Can a Republican Elitist Win?

Mitt Romney’s off-hand revelations about his low tax rate and high speaker fees, combined with his growing list of Clueless Things Only a One-Percenter Could Say, raise a fundamental question: Is it possible for an elitist Republican to win a presidential election? Starting in the early 1970s, when Richard Nixon adapted George Wallace’s right-wing populism to Republican purposes, the GOP has won national elections by appealing to blue-collar and middle-class whites as the rhetorical champions of anti-elitism. From Nixon’s dog whistles about “crime” and “forced busing” to Ronald Reagan’s welfare queens to George W. Bush’s fake ranch and regular-guy patter, the party of the rich has won the White House by posing as exactly the opposite—the natural home of good ol’ boys and gals. Only one Republican nominee has conveyed a sniffy air of privilege—George Bush I, who beat a hapless Democratic technocrat in 1988 only to be crushed by the one-two punch of plain-speaking Ross Perot and “Putting People First” Bill Clinton the next time around. No wonder Romney’s campaign is giving Maureen Dowd, along with many a worried Republican, “acid flashbacks to Poppy Bush.”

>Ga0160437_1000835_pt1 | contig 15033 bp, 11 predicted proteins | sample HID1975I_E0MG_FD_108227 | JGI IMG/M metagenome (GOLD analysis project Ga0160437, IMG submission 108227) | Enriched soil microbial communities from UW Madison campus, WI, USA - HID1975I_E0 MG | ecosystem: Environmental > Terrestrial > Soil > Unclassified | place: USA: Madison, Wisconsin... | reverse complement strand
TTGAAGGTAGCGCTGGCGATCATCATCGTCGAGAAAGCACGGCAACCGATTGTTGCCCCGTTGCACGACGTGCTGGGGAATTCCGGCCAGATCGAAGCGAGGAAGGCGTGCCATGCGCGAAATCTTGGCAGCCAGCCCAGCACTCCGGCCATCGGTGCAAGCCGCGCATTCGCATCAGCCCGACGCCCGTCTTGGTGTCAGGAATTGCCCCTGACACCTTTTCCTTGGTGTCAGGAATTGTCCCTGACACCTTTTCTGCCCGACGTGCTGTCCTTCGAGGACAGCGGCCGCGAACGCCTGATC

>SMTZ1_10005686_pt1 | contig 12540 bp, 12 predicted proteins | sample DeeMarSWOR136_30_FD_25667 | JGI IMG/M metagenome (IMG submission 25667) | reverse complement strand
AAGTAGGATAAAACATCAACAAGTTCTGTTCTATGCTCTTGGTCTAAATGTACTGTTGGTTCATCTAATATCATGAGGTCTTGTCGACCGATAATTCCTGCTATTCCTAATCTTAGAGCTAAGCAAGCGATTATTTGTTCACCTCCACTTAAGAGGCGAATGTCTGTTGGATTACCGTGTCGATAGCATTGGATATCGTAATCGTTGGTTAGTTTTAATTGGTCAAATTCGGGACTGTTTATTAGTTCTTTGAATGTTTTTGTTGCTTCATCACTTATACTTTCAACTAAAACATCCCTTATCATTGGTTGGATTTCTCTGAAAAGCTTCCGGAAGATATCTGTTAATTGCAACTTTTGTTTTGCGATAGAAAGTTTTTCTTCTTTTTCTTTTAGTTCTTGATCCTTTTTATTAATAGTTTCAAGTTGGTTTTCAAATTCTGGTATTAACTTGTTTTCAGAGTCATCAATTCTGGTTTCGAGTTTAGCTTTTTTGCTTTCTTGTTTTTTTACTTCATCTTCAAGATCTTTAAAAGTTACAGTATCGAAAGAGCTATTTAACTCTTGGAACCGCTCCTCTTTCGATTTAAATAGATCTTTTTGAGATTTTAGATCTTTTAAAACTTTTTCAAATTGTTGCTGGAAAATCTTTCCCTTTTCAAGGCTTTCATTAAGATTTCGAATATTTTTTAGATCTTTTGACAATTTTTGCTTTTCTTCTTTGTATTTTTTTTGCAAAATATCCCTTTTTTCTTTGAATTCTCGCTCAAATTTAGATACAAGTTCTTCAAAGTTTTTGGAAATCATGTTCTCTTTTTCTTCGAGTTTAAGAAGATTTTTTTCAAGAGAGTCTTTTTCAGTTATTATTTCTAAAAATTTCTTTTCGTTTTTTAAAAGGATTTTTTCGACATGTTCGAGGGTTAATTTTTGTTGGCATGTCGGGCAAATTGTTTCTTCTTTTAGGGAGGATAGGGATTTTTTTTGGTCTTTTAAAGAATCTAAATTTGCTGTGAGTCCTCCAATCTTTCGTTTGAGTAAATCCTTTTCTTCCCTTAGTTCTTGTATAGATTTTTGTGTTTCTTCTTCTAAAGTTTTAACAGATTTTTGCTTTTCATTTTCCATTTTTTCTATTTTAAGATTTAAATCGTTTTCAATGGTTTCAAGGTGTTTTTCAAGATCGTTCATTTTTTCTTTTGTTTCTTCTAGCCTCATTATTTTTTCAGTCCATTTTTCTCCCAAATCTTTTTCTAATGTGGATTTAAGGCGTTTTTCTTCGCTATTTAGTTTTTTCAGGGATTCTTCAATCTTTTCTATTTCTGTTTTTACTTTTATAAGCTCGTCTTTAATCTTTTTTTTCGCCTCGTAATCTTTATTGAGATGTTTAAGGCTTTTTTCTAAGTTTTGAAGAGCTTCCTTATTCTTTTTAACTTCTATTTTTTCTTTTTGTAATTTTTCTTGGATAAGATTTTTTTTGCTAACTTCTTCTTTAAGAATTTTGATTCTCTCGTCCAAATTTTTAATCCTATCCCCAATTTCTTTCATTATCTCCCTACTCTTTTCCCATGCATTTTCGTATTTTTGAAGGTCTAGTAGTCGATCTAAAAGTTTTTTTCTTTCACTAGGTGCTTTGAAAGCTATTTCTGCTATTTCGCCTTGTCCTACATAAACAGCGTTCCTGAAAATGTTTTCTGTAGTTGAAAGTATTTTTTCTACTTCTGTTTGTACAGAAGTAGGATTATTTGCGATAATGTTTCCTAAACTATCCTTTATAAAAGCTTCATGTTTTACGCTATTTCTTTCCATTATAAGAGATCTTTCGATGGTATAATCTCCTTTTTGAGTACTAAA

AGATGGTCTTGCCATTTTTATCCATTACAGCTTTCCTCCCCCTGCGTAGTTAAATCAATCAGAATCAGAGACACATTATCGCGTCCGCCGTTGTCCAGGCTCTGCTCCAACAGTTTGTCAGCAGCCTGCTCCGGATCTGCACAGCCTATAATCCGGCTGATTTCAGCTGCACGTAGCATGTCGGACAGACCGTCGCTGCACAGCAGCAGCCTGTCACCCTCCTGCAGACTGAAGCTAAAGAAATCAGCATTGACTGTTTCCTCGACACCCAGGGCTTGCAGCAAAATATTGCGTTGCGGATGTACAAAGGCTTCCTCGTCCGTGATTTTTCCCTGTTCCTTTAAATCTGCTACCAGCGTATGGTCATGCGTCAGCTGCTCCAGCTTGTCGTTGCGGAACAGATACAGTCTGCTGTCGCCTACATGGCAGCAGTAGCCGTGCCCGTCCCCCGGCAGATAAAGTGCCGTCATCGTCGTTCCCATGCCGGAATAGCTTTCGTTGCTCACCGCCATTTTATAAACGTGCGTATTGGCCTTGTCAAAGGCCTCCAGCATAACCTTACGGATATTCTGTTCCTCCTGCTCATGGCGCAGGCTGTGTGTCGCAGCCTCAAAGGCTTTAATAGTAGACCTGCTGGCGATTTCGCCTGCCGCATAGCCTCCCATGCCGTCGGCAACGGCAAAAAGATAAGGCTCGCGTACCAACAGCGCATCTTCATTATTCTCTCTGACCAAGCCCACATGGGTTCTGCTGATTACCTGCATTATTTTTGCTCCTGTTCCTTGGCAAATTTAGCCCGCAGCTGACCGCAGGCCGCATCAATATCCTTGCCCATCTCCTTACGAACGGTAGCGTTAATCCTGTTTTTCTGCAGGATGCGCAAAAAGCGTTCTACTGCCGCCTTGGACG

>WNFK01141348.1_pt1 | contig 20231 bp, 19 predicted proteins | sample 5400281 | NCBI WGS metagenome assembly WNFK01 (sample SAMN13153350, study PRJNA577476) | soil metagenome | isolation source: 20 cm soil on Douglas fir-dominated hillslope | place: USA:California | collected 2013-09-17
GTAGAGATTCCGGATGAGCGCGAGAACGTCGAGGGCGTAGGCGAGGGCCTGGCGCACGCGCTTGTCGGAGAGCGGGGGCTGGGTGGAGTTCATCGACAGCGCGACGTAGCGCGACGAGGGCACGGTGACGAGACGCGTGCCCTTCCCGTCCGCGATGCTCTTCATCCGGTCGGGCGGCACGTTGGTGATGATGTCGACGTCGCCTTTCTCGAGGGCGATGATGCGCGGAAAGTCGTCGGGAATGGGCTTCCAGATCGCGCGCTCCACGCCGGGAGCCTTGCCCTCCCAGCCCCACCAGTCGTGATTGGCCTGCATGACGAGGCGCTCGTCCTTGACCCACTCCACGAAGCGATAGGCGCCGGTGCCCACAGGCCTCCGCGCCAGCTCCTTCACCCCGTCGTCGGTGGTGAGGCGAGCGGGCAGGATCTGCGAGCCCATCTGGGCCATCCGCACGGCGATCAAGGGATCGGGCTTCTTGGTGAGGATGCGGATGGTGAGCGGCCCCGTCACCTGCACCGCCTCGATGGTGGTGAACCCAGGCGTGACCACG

So They Say

“People power will beat money power.”

Newt Gingrich, campaigning in South Carolina


Daily Meme: This Is Rich


  • Romney's tax plan would carve his already low rate in half.
  • By turning his tax returns into an "slow striptease," he's inadvertently making his wealth a bigger issue.
  • Bloomberg Businessweek looks in-depth at Romney's investments, his tax rate, and their toll on his campaign.
  • The debate shouldn't focus on Romney's tax rate, but the relationship between his tax rate and his policies.
  • Gingrich says he paid a 31 percent rate in 2010.
  • Romney's only way out of this hole is to propose a big new tax reform plan, says The Wall Street Journal.
  • Is the timing of his tax-rate disclosure actually a good thing for Romney?


What We're Writing


  • Abby Rapoport previews the battle to come in Wisconsin.
  • Jamelle Bouie marvels at Romney’s lack of likeability.


What We're Reading


  • Obama rejects the Keystone pipeline, blaming Republicans’ “arbitrary deadline.”
  • Romney calls the Keystone decision ”as shocking as it is revealing.”
  • BuzzFeed publishes the McCain campaign’s 200-page opposition-research file on Romney.
  • The Wall Street Journal looks at Gingrich's teaching years—complete with a photo of ‘70s-era Newt.
  • Is Romney really an Eisenhower Republican?


Poll Of The Day


In two new polls, Obama leads Romney in Ohio.